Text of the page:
SerenaK:
Are you seeing the shift to creative skills becoming more important in this era?

Lewarne:
“The shift is crucial to our sustainability. This movement is the next step for organizations who are currently involved or committed to reducing stress at the intellectual, left brained, problem-solving level. Beyond decision-making through conflict resolution, the creative movement is guiding individuals towards transcending their usual mind by listening to their inner voice, their intuition. When people discover their true inner-directed values, they tend to see how much they have in common and participate more effectively and energetically in a process of social recreation, rather than dialectics, which depletes personal energy. The process of co-creativity leads to the cultivation of genuine relationships, the deepening of communication and an increased ability to listen with empathy. Creative teams are sensitive to one another and their environments and are composed of self-motivated, fulfilled individuals. Creative managers would be learning to lead by empowering others.”

"Fish Queen" by Eva Lewarne. Copyright © Eva Lewarne
“Fish Queen” by Eva Lewarne. Copyright © Eva Lewarne

SerenaK:
Do you find that these workshops also (indirectly) teach an appreciation of the visual arts? Might we start seeing more art enthusiasts in the coming years?

Lewarne:
“We are already seeing more art enthusiasts. People are discovering the beauty in life by slowing down through meditation, yoga, tai chi, etc.”

SerenaK:
Please share one of your success stories from your workshops.

Lewarne:
“After a drawing exercise in one of my workshops, the president of a well-known major corporation continued to draw and paint, which inspired him to eventually leave a company that was stuck in unimaginative, ‘old-school’ thinking to create his own chain of fashion stores. He felt reborn as he began to enjoy life to it fullest, becoming more creative in his field as a businessman and creating an enjoyable business for all who worked for him.”

Lewarne sums up a hopeful creative future by offering the following quote:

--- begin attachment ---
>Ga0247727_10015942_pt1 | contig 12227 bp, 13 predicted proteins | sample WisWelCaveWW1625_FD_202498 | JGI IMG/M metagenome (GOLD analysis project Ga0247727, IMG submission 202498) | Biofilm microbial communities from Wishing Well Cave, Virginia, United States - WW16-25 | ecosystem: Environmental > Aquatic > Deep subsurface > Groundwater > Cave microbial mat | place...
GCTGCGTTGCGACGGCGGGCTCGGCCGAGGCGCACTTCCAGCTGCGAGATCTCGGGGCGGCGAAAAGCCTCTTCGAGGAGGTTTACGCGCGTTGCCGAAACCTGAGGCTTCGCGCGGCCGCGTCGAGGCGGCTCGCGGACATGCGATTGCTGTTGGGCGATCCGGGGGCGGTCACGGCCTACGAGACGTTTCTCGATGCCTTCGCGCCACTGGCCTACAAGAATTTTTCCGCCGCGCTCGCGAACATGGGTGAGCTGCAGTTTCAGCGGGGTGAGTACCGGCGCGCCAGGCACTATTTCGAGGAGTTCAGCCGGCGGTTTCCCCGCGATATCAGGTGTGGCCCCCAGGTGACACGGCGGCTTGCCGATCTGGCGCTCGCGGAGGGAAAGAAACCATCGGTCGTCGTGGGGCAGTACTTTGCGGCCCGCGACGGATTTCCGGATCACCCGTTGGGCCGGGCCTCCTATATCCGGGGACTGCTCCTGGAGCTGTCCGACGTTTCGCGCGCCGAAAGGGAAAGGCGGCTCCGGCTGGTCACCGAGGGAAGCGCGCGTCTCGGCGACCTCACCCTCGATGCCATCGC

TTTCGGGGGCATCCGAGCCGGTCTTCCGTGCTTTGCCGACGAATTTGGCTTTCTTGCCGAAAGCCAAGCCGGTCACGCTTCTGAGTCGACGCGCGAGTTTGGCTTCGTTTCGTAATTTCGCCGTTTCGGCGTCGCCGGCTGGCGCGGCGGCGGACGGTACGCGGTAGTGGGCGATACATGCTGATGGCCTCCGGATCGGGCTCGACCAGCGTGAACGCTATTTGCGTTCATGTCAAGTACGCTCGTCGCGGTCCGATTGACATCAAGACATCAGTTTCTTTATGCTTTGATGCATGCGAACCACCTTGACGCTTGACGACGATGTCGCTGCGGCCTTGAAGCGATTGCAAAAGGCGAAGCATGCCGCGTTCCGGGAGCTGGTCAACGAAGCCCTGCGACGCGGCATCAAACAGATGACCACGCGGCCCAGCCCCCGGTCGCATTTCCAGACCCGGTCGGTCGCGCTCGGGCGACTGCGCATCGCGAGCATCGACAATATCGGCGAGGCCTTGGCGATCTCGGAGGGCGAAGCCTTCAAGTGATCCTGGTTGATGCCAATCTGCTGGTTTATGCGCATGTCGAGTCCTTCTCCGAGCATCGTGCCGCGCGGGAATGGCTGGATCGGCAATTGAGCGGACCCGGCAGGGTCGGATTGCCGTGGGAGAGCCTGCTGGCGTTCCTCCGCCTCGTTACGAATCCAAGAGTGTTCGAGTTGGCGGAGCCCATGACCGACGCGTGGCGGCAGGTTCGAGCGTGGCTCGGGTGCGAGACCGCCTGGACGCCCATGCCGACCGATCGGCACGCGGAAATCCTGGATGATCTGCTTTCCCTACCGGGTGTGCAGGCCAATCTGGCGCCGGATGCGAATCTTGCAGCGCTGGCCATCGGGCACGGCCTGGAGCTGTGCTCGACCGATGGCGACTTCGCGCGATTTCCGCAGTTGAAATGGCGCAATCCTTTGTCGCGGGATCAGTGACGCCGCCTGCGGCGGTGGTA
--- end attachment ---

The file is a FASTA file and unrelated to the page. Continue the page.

“Art is an antidote for violence. It gives the ecstasy, the self-transcendence that could otherwise take the form of drug addiction, terrorism, suicide or warfare.” – Rollo May

“It is a well-known fact that artists, poets and mystics view the world as being joyful, abundant and vividly rich – the same world others perceive as being dreary and drab”, says Lewarne.

I know which world I’d rather live in. Artists, it’s time for us to step forward!

– SerenaK

"Incredible India" by Eva Lewarne. Copyright © Eva Lewarne
“Incredible India” by Eva Lewarne. Copyright © Eva Lewarne

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This post is part of  the 365 Days Project – a year-long series of daily posts that began as a tribute to artists and the creative mind and ended up as a collection of interviews with artists around the world.

____________________________________________________

Artist Credits for the images included in this post:

Images featured:
Autumn Walk
Eva Lewarne,
Ontario, Canada
Acrylic on canvas

Raven Queen
Eva Lewarne,
Ontario, Canada
Acrylic on canvas

Reflections in the Water
Eva Lewarne,
Ontario, Canada
Acrylic on canvas

Fish Queen
Eva Lewarne,
Ontario, Canada
Acrylic on canvas

Incredible India
Eva Lewarne,
Ontario, Canada
Acrylic on canvas

Eva Lewarne’s artwork can be viewed at: Eva Lewarne



SerenaK image logo
Serena Kovalosky is the owner-producer at Artful Vagabond Productions LLC, specializing in cultural projects, exhibitions and films on visual arts. Kovalosky is also a professional sculptural artist and curator.